The Grey Captains of the Dorsai agree to support Hal, and now he returns to Mara to address the Exotics. Bleys is there as well, and they have a sort of debate. Bleys goes first, trying to persuade the Exotics not to take sides between Hal and himself. Hal tells them that Bleys means stasis and death for humanity, and asks them to contribute all their financial resources as the Dorsai are contributing all of their military ones. They agree.
Hal now reveals his plan. He has the Encyclopedia technicians design a force-field large enough to encompass the Earth, and with his Dorsai pilots, his Exotic experts and ships, and his Friendly communicators, he will make the Earth (and the Encyclopedia) into a fortress from which he can resist and eventually defeat the Others. This means abandoning the Dorsai and Exotic worlds to he oppression of the Others, but he has no choice.
And now Bleys comes to the Encyclopedia for one last conversation. (That makes three, just as Satan tempted Christ three times.) Hal tells Bleys all the things he's discovered about him with intuitive logic: that while Bleys claims to be a mixture of all three Splinter Cultures, his real power, and that of the Others, comes from their Friendly-derived ability to persuade others to share their beliefs. That Bleys has had to hide his real agenda, which is to destroy the Younger Worlds and return humanity to the safe womb of the Earth, from the rest of the Others and especially from Dahno (whom Hal has figured out is his half-brother.)
In the final chapter, Hal receives a letter from Amanda, saying that she feels obligated to stay behind on the Younger Worlds, to help fight the oppression of the Others. He reaches out to her telepathically and finds that they can still be together mind to mind.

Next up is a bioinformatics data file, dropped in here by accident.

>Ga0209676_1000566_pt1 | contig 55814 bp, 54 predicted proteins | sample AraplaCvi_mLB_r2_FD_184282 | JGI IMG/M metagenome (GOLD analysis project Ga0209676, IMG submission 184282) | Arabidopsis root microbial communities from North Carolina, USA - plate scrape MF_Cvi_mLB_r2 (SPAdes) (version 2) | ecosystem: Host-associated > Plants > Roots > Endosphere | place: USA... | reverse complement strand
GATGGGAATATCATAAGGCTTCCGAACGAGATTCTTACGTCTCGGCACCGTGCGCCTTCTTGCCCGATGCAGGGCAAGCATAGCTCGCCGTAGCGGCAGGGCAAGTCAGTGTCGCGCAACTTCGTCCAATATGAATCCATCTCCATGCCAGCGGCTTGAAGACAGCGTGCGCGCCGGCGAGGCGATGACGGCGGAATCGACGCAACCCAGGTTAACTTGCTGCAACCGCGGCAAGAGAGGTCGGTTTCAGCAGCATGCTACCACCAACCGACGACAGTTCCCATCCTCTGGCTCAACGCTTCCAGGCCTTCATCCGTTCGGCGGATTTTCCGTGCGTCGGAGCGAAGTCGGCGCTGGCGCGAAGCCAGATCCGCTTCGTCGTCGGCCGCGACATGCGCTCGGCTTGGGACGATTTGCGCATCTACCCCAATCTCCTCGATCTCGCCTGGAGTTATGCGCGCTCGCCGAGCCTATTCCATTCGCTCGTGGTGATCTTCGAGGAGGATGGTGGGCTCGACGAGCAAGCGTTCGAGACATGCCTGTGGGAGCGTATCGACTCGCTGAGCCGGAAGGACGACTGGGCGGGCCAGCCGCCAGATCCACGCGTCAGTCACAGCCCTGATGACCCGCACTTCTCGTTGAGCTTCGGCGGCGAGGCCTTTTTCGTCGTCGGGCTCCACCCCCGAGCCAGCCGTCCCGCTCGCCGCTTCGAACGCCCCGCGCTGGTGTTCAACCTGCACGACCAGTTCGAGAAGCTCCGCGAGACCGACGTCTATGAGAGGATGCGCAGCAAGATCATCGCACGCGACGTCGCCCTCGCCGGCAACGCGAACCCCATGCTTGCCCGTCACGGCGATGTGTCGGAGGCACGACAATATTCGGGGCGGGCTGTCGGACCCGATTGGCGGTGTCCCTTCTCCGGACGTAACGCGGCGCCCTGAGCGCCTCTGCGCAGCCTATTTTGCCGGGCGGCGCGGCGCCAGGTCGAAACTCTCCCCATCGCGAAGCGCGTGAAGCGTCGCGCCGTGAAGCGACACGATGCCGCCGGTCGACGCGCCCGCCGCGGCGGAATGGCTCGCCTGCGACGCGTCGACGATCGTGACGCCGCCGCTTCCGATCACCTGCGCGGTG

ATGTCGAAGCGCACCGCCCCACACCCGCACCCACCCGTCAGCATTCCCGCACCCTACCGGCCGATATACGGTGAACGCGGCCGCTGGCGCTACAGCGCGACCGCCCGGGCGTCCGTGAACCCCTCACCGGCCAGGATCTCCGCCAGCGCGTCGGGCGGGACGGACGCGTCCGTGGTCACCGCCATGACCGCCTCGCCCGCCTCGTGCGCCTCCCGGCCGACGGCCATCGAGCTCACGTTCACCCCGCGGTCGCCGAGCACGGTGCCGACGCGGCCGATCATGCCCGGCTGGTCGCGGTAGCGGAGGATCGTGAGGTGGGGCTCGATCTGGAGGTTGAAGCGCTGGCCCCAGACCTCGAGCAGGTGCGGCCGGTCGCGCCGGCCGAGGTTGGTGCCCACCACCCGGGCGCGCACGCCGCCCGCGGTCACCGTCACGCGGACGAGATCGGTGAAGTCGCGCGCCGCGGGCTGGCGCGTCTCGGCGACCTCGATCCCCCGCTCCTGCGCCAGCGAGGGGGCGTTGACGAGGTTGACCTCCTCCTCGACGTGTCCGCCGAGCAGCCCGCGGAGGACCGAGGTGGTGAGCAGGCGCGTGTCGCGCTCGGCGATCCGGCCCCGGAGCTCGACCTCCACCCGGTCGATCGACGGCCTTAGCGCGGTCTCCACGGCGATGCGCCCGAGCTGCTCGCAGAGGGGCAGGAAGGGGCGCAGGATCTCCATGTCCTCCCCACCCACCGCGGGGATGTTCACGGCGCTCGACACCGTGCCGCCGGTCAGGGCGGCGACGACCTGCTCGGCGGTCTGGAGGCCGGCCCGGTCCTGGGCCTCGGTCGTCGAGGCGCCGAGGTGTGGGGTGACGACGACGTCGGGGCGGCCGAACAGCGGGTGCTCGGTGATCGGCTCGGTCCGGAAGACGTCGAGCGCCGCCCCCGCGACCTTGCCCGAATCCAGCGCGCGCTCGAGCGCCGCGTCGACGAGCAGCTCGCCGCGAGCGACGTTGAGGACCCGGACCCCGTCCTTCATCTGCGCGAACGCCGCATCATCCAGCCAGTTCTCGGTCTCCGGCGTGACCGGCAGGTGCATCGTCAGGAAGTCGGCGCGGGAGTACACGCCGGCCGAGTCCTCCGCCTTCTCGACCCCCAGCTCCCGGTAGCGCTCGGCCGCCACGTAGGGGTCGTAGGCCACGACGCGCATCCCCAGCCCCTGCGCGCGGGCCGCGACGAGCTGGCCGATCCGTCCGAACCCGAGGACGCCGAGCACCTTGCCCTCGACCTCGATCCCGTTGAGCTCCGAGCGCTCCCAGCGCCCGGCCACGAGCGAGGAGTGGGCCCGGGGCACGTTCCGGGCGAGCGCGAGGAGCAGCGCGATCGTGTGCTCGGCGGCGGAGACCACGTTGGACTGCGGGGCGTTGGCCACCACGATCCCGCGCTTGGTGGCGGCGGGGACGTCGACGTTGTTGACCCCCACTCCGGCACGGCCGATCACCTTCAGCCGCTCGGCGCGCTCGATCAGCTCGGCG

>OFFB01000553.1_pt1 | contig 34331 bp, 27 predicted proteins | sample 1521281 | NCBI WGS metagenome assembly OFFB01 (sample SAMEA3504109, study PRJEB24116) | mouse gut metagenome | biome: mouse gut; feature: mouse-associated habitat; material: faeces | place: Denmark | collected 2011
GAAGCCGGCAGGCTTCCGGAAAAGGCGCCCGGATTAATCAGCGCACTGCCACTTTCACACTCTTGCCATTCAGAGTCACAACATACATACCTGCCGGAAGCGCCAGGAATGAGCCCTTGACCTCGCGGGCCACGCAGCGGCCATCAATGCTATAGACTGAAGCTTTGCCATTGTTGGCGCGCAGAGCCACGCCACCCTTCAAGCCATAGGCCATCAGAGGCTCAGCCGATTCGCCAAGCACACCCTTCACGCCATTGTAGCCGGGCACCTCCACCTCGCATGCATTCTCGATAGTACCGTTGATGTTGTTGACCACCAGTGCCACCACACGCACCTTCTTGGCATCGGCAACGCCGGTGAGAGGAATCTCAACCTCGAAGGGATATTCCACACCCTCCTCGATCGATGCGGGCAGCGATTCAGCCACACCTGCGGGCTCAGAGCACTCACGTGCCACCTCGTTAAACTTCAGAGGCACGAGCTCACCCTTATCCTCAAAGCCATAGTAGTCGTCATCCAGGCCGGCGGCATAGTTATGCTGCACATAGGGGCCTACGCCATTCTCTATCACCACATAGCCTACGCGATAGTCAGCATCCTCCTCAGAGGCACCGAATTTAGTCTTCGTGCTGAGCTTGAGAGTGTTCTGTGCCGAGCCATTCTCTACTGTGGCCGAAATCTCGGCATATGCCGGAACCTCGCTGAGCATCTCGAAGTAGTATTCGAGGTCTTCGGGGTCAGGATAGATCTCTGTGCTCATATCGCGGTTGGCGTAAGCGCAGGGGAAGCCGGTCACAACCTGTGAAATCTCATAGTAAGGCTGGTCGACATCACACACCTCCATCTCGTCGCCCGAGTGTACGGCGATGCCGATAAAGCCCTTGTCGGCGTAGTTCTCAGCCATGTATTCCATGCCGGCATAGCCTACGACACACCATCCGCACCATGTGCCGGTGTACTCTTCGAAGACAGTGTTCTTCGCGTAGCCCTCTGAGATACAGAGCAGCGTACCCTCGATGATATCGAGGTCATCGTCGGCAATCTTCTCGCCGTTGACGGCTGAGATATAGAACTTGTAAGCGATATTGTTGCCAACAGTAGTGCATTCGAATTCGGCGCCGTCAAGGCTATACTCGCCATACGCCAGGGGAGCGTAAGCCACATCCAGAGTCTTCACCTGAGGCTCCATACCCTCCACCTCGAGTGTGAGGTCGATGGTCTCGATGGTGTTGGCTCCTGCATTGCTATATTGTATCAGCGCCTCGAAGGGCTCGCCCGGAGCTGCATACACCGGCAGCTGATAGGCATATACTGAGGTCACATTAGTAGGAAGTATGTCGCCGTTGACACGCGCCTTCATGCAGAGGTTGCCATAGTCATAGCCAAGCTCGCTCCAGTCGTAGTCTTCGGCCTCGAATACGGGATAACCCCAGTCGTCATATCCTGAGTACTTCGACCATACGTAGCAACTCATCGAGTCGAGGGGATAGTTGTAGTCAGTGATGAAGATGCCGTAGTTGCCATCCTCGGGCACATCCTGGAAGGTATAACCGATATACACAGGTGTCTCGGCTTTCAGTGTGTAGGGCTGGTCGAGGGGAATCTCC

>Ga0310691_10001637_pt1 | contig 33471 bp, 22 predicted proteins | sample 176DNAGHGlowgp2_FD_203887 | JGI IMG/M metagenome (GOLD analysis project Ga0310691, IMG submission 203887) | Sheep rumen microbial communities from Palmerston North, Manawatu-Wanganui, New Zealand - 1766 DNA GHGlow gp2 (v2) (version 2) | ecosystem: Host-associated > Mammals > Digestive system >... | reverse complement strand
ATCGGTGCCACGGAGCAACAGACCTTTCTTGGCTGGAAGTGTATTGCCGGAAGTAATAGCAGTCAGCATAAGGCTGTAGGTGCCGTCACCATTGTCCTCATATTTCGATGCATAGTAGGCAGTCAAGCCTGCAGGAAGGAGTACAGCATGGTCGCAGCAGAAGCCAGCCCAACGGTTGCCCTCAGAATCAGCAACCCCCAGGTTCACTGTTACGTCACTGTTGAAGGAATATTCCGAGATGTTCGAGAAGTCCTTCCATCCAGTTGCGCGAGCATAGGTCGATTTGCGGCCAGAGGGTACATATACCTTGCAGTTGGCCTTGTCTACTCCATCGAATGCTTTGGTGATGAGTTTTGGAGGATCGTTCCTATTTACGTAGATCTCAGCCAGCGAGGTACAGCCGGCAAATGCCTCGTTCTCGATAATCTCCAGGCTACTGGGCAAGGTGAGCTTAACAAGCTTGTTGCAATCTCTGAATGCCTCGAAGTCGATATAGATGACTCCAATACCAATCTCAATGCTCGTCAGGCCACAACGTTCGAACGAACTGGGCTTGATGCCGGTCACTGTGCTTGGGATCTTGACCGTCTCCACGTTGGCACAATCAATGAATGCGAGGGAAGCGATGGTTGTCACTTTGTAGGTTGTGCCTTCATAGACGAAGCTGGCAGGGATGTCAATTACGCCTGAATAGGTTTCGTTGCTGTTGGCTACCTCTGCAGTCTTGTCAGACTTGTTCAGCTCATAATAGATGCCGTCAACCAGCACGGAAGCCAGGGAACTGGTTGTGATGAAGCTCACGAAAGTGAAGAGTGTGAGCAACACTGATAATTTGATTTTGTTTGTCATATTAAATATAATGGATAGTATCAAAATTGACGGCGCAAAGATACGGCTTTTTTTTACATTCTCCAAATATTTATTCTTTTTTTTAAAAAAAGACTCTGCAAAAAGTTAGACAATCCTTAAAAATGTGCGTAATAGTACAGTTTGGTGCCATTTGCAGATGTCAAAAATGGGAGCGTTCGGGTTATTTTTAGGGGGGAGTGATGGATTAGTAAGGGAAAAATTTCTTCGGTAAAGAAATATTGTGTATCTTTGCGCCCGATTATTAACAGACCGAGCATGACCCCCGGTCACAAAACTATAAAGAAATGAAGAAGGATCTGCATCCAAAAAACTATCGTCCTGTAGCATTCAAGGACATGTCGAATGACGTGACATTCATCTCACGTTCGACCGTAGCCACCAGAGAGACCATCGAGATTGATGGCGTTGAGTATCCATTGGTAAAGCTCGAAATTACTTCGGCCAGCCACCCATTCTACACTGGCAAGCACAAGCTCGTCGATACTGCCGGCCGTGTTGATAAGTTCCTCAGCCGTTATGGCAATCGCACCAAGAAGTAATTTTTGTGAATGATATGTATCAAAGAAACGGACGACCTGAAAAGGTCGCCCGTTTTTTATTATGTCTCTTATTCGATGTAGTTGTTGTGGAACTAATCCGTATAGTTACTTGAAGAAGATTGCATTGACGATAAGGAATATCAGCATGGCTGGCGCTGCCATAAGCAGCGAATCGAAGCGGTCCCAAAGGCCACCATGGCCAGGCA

This is a very long book, though it never really drags. (Unfortunately, it's the last book about which I can say that.) Its centerpiece is the long conversation between Hal and Amanda, which for the first time lays out the plan of the entire Cycle. Amanda is older than Hal (which is in his early twenties), though of course not as old as Donal/Paul/Hal. Though since Donal "died" quite young, and was only Paul for a short time, and both Amanda I and II lived to be quite old, she's older if you count them. The result is that sometimes Hal seems older, when Amanda teases him about taking himself too seriously, and sometimes Amanda seems older, when she understands more about the difficulties they'll face as a couple. The previous Amandas learned more about love than Donal and Paul ever did.